“While very much in shape and very much a dancer, I was a belly dancer. Which meant I was built for comfort, not for speed.”

I also have a tiny quibble with the main character herself. It was simply that we are told how old Lyla is but I just never really felt she was that old. Her emotional maturity was certainly questionable. I suppose if most of her sexual experience with Magi is abusive one can understand her inability to see a nice guy when he finally is there before her. I have friends like that, always attracted to the dominant bad guy. But they are usually in their twenties… or self destructive… or both. However, this was a minor quibble because Gail the writer couldn’t figure out what would make her feel older to Gail the reader.

“She made a sound like a jet engine roaring, and I realized it was the troll version of a sniffle.”

indypendent-thinking-tumblr Denise Poiret – photo taken by Paul Poiret

“You’re a fox, Aki. You eat garbage.” Rachel said it before I could. 
“Only delicious garbage,” he said, clearly affronted.

All in all, I felt like the places where this book was particularly successful was with the Jinn as a magical creature, with the romance (thanks for not making it a triangle!), and where Nicole is playing with the light-hearted fun side of urban fantasy. I do feel that it could have been a great stand-alone book and for me might’ve been stronger that way. I would’ve liked to see the story end about six pages before it did, with the successful defeat of the enemy and Lyla achieving her humanity. We could have even had a nice sex scene at the end to finish mattress off. I understand, however, from a business perspective that urban fantasy series are industry standard.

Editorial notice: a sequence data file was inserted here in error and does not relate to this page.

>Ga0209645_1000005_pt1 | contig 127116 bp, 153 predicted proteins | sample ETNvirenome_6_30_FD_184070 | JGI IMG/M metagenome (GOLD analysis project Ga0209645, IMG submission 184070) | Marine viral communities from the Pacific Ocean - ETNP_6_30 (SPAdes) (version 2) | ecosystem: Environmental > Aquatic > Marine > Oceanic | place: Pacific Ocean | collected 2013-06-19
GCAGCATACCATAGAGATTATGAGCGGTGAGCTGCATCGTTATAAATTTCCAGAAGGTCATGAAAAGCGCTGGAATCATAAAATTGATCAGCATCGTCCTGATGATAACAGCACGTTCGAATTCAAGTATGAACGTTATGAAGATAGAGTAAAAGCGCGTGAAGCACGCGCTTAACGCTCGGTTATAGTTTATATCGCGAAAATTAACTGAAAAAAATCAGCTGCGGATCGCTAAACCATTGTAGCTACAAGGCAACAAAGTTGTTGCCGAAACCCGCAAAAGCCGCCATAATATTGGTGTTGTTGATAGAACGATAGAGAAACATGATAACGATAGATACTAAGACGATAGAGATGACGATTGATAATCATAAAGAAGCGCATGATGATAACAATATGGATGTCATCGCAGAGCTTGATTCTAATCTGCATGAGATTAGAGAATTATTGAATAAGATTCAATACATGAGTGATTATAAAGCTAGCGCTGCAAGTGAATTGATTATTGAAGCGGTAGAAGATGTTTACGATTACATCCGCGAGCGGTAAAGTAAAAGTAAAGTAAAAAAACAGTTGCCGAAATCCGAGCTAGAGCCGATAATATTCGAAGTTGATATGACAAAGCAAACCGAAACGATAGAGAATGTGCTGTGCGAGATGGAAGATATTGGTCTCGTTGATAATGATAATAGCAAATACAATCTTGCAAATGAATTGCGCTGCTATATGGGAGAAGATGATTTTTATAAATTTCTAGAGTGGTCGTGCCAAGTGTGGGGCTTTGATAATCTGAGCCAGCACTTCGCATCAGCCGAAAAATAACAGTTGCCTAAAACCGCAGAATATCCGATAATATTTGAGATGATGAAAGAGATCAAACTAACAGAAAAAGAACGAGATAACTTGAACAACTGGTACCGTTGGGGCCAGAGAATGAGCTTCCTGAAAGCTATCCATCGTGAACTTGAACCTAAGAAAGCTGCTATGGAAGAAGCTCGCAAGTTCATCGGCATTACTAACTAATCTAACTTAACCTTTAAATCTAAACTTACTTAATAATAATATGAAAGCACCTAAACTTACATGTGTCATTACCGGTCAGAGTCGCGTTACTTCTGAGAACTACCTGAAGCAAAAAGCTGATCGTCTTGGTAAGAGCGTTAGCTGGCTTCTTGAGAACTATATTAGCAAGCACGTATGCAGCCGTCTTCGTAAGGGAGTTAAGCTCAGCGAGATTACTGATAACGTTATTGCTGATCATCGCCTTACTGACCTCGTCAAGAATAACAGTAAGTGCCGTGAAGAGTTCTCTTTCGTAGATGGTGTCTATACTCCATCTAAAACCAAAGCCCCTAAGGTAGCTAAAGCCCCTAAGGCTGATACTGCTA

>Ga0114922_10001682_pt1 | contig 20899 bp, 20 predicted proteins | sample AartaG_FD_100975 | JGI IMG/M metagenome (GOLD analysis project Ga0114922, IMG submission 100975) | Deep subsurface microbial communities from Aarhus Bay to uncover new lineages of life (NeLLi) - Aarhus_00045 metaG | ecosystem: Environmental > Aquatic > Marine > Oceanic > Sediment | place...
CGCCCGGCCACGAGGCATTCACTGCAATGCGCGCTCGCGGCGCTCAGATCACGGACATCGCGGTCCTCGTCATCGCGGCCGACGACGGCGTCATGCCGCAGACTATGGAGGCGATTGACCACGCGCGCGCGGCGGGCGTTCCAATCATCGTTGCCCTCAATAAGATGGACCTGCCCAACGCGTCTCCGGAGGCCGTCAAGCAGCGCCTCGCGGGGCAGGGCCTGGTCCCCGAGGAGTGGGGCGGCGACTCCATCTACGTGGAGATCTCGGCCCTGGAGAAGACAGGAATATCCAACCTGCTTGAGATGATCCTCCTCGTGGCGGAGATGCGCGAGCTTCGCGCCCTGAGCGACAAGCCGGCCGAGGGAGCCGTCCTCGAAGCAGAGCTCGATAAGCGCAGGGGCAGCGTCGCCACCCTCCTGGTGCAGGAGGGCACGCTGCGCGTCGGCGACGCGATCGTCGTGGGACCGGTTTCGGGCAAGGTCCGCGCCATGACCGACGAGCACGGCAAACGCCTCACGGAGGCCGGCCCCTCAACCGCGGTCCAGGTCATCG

“…was wearing tight jeans and this weird leather vest thing with a lot of pockets that I’d had for ages. I didn’t actually have much in the pockets, but knowing I could put stuff in them made me feel organized and proactive.”

On a total side note: this is like the fifth time Pittsburgh has come up in my life in a significant way in the last week. I think the world is trying to tell me to visit. 

{Gail’s monthly read along for November is Manners & Mutiny by Gail Carriger}


Your Moment of Parasol . . .

1920 Bathing beauty with a giant parasol vi fuckyeahmordernflapper tumblr

Your Infusion of Cute . . .
A Baby Octopus to Delight Us All

Your Tisane of Smart . . .
Five Reasons Tea is Good for Us

Your Writerly Tinctures . . .  
The Best Ways to Deal with Criticism


  • Manners & Mutiny ~ The Finishing School Book the Last. Releases Nov. 3, 2015. Available for pre-order!
  • Imprudence ~ Custard Protocol Book the Second. Working second draft.

Gail Carriger’s Books! 

 The Finishing School Series (1850s ~ completed)
1 Etiquette & Espionage, 2 Curtsies & Conspiracies,
3 Waistcoats & Weaponry, 4 Manners & Mutiny